Table 2: Effect of intercropping system, nutrient management and tree leaf extract spray on sedges (m2) of cotton
Image for - Evaluation of Suitable Intercrop and Nutrient Management on Weed Control and Seed Cotton Yield
Figures in parenthesis indicate square root transformed values, Main plot (Intercropping system): C1: Cotton sole, C2: Cotton+Blackgram, C3: Cotton+Greengram, C4: Cotton+Cluster bean, Subplot (Nutrient management): N1: 100% RDF (Recommended dose of fertilizer: 80:40:40 kg N, P, K/ha), N2: 75% RDF, N3: 75% RDF+biofertilizers, N4: 75% RDF+5% Morinda leaf extract spray, N5: 75% RDF+5% Vilvam leaf extract spray, N6: 75% RDF+5% Annona leaf extract spray

Table 3:Effect of intercropping system, nutrient management and tree leaf extract spray on broad leaf weeds (m2) of cotton
Image for - Evaluation of Suitable Intercrop and Nutrient Management on Weed Control and Seed Cotton Yield
Figures in parenthesis indicate square root transformed values, Main plot (Intercropping system): C1: Cotton sole, C2: Cotton+Blackgram, C3: Cotton+Greengram, C4: Cotton+Cluster bean, Subplot (Nutrient management): N1: 100% RDF (Recommended dose of fertilizer: 80:40:40 kg N, P, K/ha), N2: 75% RDF, N3: 75% RDF+biofertilizers, N4: 75% RDF+5% Morinda leaf extract spray, N5: 75% RDF+5% Vilvam leaf extract spray, N6: 75% RDF+5% Annona leaf extract spray

Table 4:Effect of intercropping system, nutrient management and tree leaf extract sprays on seed cotton yield (kg ha1) of cotton
Image for - Evaluation of Suitable Intercrop and Nutrient Management on Weed Control and Seed Cotton Yield
Main Plot (Intercropping system): C1: Cotton sole, C2: Cotton+Blackgram, C3: Cotton+Greengram, C4: Cotton+Cluster bean, Subplot (Nutrient management): N1: 100% RDF (Recommended dose of fertilizer: 80:40:40 kg N, P, K/ha), N2: 75% RDF, N3: 75% RDF+biofertilizers, N4: 75% RDF+5% Morinda leaf extract spray, N5: 75% RDF+5% Vilvam leaf extract spray, N6: 75% RDF+5% Annona leaf extract spray

In general all the intercrops suppressed the weed considerably and established themselves as an efficient tool in minimizing the weed population. This could be due to smothering effect of companion crops10. Such depressive effect on weed growth by intercropping might be ascribed to the larger canopy cover obtained by leguminous intercrops which intercepted much of incident light and also competed better for other inputs with weeds, creating harsh environment for weed growth11.

Nutrient management and tree leaf extract did not influence the weed population during the two seasons of study period. Similarly the combination of intercropping, nutrient management and the leaf extracts spray also did not show any appreciable influence on weed population during both the seasons.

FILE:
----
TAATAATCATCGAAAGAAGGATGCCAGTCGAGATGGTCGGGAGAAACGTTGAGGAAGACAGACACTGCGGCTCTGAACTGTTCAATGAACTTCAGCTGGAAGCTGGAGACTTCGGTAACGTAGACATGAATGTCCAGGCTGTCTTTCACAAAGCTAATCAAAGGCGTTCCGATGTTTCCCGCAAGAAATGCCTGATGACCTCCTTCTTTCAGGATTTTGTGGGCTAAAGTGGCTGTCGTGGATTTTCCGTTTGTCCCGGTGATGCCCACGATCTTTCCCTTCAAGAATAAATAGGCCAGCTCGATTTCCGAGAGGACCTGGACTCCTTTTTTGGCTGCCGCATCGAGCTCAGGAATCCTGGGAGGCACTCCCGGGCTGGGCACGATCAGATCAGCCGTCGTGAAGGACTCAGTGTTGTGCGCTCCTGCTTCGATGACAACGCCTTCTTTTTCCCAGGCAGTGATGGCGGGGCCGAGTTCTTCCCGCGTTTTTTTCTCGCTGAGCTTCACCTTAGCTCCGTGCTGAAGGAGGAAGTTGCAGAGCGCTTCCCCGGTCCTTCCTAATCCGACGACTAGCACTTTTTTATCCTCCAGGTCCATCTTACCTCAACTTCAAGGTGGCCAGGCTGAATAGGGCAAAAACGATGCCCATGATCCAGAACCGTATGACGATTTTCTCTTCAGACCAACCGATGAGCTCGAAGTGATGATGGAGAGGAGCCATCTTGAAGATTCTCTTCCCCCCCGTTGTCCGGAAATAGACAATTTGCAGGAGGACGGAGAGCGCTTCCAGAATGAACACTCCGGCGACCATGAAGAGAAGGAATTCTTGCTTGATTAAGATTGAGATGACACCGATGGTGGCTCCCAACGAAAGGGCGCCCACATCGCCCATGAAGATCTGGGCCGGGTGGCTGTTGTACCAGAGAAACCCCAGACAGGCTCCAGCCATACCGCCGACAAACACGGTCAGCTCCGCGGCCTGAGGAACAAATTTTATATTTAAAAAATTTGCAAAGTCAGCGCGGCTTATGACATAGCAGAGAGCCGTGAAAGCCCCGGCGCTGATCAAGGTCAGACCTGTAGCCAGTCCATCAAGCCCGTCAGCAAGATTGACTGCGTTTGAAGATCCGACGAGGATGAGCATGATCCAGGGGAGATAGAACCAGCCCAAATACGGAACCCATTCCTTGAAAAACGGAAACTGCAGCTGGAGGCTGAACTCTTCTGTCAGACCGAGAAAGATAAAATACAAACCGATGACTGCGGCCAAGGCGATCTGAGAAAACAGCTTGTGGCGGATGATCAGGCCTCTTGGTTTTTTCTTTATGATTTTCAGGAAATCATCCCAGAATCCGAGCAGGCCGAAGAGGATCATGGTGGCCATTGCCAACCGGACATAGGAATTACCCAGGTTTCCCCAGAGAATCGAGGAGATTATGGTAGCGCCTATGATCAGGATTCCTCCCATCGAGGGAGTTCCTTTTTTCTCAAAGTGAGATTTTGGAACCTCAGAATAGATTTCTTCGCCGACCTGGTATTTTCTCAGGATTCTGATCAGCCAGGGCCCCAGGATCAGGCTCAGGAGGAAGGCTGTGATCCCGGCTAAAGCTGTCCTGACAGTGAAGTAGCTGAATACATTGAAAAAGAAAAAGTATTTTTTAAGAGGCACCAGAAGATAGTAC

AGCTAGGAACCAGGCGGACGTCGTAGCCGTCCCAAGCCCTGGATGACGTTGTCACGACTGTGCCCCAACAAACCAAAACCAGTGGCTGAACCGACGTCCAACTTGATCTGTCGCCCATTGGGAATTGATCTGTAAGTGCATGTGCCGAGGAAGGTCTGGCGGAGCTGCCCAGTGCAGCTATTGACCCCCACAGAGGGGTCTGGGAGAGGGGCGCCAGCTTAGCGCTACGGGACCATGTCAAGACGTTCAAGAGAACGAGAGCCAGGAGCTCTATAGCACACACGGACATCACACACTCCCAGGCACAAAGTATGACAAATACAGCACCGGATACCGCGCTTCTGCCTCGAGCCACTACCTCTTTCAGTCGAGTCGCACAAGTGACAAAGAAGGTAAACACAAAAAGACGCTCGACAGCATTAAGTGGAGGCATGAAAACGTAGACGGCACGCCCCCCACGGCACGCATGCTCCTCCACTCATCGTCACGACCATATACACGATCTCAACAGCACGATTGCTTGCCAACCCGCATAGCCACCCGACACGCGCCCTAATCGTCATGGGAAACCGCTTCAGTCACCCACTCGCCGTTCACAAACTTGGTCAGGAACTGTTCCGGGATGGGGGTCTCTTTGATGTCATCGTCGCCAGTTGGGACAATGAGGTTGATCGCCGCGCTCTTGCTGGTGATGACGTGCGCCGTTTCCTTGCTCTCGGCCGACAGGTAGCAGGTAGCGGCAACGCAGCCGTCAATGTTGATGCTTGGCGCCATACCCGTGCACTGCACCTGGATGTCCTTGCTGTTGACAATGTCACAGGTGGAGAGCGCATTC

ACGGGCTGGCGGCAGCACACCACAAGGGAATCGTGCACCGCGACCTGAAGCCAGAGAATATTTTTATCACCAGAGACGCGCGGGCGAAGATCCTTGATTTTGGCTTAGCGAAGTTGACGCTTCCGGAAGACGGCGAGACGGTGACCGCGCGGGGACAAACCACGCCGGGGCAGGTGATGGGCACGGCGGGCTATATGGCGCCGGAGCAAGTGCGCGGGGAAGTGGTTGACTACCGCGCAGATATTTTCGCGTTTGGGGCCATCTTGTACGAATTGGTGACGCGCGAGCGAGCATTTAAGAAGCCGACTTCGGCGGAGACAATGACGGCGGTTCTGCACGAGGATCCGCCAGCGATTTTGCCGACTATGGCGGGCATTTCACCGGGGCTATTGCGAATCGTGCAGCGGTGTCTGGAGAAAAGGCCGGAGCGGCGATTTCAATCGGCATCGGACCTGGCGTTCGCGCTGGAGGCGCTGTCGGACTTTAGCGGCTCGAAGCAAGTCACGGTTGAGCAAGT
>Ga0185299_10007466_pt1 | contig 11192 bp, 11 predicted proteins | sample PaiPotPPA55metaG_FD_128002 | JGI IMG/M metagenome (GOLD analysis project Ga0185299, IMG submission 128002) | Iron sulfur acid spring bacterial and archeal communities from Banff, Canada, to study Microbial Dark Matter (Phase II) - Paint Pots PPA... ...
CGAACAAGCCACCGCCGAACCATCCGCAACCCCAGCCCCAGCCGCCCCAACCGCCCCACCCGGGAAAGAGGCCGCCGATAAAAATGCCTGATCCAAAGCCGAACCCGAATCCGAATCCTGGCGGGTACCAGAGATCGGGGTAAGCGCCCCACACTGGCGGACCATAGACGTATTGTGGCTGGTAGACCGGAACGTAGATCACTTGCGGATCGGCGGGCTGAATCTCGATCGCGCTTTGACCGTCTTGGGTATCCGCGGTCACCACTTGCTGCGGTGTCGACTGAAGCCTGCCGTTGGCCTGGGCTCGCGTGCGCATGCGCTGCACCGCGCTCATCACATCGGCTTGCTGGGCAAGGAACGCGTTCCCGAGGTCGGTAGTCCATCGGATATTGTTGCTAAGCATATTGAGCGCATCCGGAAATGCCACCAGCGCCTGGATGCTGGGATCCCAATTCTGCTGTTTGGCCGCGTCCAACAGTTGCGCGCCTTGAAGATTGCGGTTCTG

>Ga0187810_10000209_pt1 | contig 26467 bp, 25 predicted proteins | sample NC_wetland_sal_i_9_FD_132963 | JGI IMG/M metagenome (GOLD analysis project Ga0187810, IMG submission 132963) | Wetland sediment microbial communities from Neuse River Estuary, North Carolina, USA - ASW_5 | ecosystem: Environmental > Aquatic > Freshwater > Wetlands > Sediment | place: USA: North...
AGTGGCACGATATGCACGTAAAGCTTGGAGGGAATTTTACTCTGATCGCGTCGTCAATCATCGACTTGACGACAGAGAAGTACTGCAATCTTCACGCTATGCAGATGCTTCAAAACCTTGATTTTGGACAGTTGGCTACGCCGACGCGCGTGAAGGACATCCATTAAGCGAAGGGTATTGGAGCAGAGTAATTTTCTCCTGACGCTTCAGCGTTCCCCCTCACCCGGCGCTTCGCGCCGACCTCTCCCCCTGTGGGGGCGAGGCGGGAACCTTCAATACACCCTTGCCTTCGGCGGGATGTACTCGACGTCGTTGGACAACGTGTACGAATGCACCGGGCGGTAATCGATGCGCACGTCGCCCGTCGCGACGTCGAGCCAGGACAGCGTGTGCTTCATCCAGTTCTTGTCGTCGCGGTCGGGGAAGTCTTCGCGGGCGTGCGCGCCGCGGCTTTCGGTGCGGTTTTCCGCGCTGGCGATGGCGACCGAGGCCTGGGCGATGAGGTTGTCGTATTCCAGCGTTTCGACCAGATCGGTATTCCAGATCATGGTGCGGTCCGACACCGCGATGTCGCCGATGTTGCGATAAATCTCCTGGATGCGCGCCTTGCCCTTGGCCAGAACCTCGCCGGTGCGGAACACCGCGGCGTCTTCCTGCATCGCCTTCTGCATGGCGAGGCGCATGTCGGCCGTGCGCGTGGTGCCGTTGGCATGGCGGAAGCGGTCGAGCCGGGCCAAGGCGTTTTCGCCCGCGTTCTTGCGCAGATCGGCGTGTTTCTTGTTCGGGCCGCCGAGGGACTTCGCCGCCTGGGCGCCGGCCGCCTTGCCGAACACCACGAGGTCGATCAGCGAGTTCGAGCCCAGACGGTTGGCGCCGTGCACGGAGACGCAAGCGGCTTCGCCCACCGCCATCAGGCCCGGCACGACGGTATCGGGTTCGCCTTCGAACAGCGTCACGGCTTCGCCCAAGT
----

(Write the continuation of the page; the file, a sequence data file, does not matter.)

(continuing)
Seed cotton yield: Intercropping system, nutrient management and botanicals treatment showed significant response interms of seed cotton yield (Table 4). Among the intercropping system cotton with blackgram intercropping system recorded higher seed cotton yield of 1619 and 1715 kg ha1 under during Summer and Winter season respectively. Harisudan et al.12 reported that intercropping blackgram with cotton suppressed the weed growth and thereby the nutrient uptake by weeds is avoided which facilitated more availability and uptake of nutrients by cotton. Relatively, weeds, pest and disease incidence was curtailed resulting in healthy and vigorous establishment of cotton with higher yield. In addition the incorporated legume has released the nutrient at steady and balanced rate which was available to the crop at later stages13,14. Cotton+clusterbean cropping system reduced the seed cotton yield significantly.

Among the nutrient management, application of 75% RDF along with biofertilizers viz., Azospirillum, phosphobacteria and silica solubilizing bacteria recorded higher seed cotton yield (1742 and 1852 kg ha1) during Summer and Winter season. The yield increase might be due to the growth, multiplication and unfailing colonization of biofertilizer around rhizosphere region, which supplied the nutrients continuously. In addition in situ incorporation of intercrop residue would have released nutrients slowly. Integrated nutrient management has considerable importance as to take remedial measures in fertility management and boosting the production15. The positive outcomes of integrated nutrient management on improving soil fertility and increasing the yield were found by various researchers in many areas16,17. However, application of 75% RDF alone has recorded low seed cotton yield. Low availability of nutrients reduced the growth and led to low N, P and K uptake which in turn finally resulted in poor yield.

CONCLUSION

Based on the result of the field study cotton+blackgram intercropping may be recommended as suitable intercropping system for weed smothering combined with application of 75% RDF+application of biofertilizers viz., Azospirillum, phosphobacteria and Silica solubilizing bacteria could be recommended for higher seed cotton yield.

SIGNIFICANCE STATEMENT

The field study revealed that cotton+blackgram as significant intercropping system for weed smothering and application of 75% RDF+combined application of Azospirillum, phosphobacteria and Silica solubilizing bacteria as a biointegrated nutrient management strategies for higher seed cotton yield. The results of the field experiment will help the researchers to uncover the critical areas of intercropping system and integrated management that many researchers were not able to explore. Thus a new theory on cotton based intercropping system and integrated nutrient management may be arrived at.